Friday, December 28, 2018

A Picture is Worth a Thousand Words

Today, one of my closest friends encouraged me to post the below photos of the Floridian that I shared with her, regardless of words to put everything into context. I do believe these photos succinctly represent all that Chip has accomplished up to this point. Thank you Alison. 

The Floridian - in it's current state of construction.
The back of the Floridian. I love that beautiful covered deck. 

Sunday, February 18, 2018

Stem wall & Mudsill - 3rd Inspection

With the block finished, the next step was to pour the block with concrete - Chip worked several days on this part of the project and enlisted the help of co-workers and family.
Manual and Chip preparing the cement in the mixer. 
In attempting to not get too far off course, I want to share that the cement mixer in the picture is another ancient piece of equipment from Chip's dad's building days. Having access to this type of equipment is so helpful for without it we'd have to rent or buy the items. The rusty, old cement mixer may look like junk but looks are deceiving. The mixer needed some elbow grease to get it in working order; Chip replaced the carburetor and greased it and it was ready to go.

Hauling the concrete.
Filling the cells in the blocks is a pretty simple task but it's a lot of work that involved hauling the concrete, which is loaded with small rocks, and lifting the mixture 4 feet high to dump into the cells, then repeating with each cell. The goal is to ensure the concrete completely fills each cell from the the bottom to the top of the stem wall.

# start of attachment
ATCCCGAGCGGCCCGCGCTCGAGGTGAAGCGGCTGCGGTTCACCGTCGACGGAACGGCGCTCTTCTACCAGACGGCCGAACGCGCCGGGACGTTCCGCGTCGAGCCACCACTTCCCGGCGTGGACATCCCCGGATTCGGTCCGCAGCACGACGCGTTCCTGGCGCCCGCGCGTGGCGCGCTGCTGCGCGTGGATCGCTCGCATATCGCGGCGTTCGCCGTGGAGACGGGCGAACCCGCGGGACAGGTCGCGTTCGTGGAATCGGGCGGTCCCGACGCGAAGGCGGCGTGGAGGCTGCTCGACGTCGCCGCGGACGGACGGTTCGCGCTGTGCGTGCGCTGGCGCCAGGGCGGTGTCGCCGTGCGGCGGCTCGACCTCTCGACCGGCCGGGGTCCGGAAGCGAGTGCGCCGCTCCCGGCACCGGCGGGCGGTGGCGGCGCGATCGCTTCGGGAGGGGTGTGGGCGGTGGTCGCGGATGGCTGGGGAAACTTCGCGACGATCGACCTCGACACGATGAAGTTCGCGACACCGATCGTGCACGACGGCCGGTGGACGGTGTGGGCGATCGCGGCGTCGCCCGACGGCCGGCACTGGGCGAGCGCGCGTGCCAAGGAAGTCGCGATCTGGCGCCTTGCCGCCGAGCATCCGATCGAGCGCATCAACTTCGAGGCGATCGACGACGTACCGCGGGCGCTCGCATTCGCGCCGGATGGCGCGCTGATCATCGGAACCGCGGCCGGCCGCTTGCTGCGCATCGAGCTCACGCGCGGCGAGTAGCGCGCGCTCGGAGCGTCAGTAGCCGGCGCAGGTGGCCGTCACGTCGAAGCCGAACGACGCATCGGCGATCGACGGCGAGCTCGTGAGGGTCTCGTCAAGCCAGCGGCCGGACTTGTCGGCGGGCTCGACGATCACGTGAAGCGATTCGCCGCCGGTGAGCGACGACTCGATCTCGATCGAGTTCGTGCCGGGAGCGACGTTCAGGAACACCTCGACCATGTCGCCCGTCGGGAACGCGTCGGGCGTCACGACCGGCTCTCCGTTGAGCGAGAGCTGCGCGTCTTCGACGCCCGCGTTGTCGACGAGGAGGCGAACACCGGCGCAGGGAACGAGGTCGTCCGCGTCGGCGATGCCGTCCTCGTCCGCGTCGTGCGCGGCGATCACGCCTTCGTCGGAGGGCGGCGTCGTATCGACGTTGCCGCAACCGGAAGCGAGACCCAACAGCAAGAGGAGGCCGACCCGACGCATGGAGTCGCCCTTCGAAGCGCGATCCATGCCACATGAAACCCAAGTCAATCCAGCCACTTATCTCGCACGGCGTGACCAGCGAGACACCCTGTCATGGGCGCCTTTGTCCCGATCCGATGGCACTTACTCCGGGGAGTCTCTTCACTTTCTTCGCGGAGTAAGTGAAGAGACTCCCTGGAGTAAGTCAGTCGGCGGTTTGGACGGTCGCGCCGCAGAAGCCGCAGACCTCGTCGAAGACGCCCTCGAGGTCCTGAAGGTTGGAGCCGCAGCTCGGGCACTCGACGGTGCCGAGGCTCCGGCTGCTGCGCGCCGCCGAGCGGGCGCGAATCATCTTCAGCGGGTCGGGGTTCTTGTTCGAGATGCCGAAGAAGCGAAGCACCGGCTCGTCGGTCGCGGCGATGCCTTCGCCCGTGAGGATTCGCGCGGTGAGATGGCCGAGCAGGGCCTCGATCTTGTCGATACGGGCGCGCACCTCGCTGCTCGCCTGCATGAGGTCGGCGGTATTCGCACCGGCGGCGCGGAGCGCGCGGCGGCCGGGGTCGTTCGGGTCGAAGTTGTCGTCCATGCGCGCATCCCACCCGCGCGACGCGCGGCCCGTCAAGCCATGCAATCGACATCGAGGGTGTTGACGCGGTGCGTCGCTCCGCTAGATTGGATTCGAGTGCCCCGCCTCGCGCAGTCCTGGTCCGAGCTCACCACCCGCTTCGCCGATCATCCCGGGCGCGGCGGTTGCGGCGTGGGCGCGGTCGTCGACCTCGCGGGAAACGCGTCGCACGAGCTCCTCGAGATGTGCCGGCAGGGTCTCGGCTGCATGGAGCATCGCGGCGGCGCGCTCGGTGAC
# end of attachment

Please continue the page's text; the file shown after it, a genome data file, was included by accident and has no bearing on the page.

Pouring the concrete into the block.
The scrap of wood laying atop and perpendicular to the stem wall in the above picture does have a purpose - it's used to level the concrete with the top of the block; it's nothing fancy but it did the job.  As the concrete goes in so too does a J-bolt. This bolt is embedded 6" into the concrete leaving 4" sticking out at the top. The J-bolt is used in the next phase of building as an anchor to hold the wood that will lay on top of the perimeter of the house, called the mudsill.
Ty, Austin and David working together to get the concrete in the cells at the front of the house. 

Finished with the days work. Concrete is still needed in the footers for the deck and porch.
Once the concrete was finished the next step is to prep the stem wall for the framing, that is the sub floor and the walls (the good stuff!), by installing the mudsill. During this time it's my winter break and the weather gets to freezing temperatures with nasty, spitting rainy days but we keep working. Our first order of framing materials arrive, I tally up the materials and report what we received and what we're still missing. Chip starts the framing - laying the perimeter with 2x8's, drilling holes in the lumber for the J-bolts and we run into a number of delays -
  1. The nuts for the J-bolts won't thread on. Chip enters problem-solving mode and considers using his tap and die set to re-thread the nuts but we don't have the set on hand and will have to drive into Gainesville to pick it up. I suggest buying one at the local hardware store but the only 1/2" size is available as a set. Chip nixes that idea. Finally, we resolve to exchanging the nuts when 84 Lumber (our supplier) is open and we knock off for the day shortly thereafter, cold and frustrated with our lack of progress.  
  2. A few days later, Chip realizes that he forgot to purchase and, as a result, install the termite shield. The termite shield is just metal sheeting that sits between the top of the stem wall and the 2x8's. The theory is that the termites will mosey on up the stem wall all happy, sniffing the tasty wood but then can't pass the slippery metal so fall off before they reach their feast. Anyway, our supplier orders the termite shield but the shipment is delayed. In an effort to save time, I drive to Jacksonville and pick up the 20 - 10' sheets so Chip can get back on track. 
  3. Very seldom is a stem wall level all the way around so you must shim the mudsill (ensuring it's level, square and plum). In our case we can't just shim the mudsill because the termite shield is in the way. Chip informs me that we need to shim-up the stem wall with more concrete wherever it's not level, which is 90% of the perimeter. Chip sets to work and, when available, I help.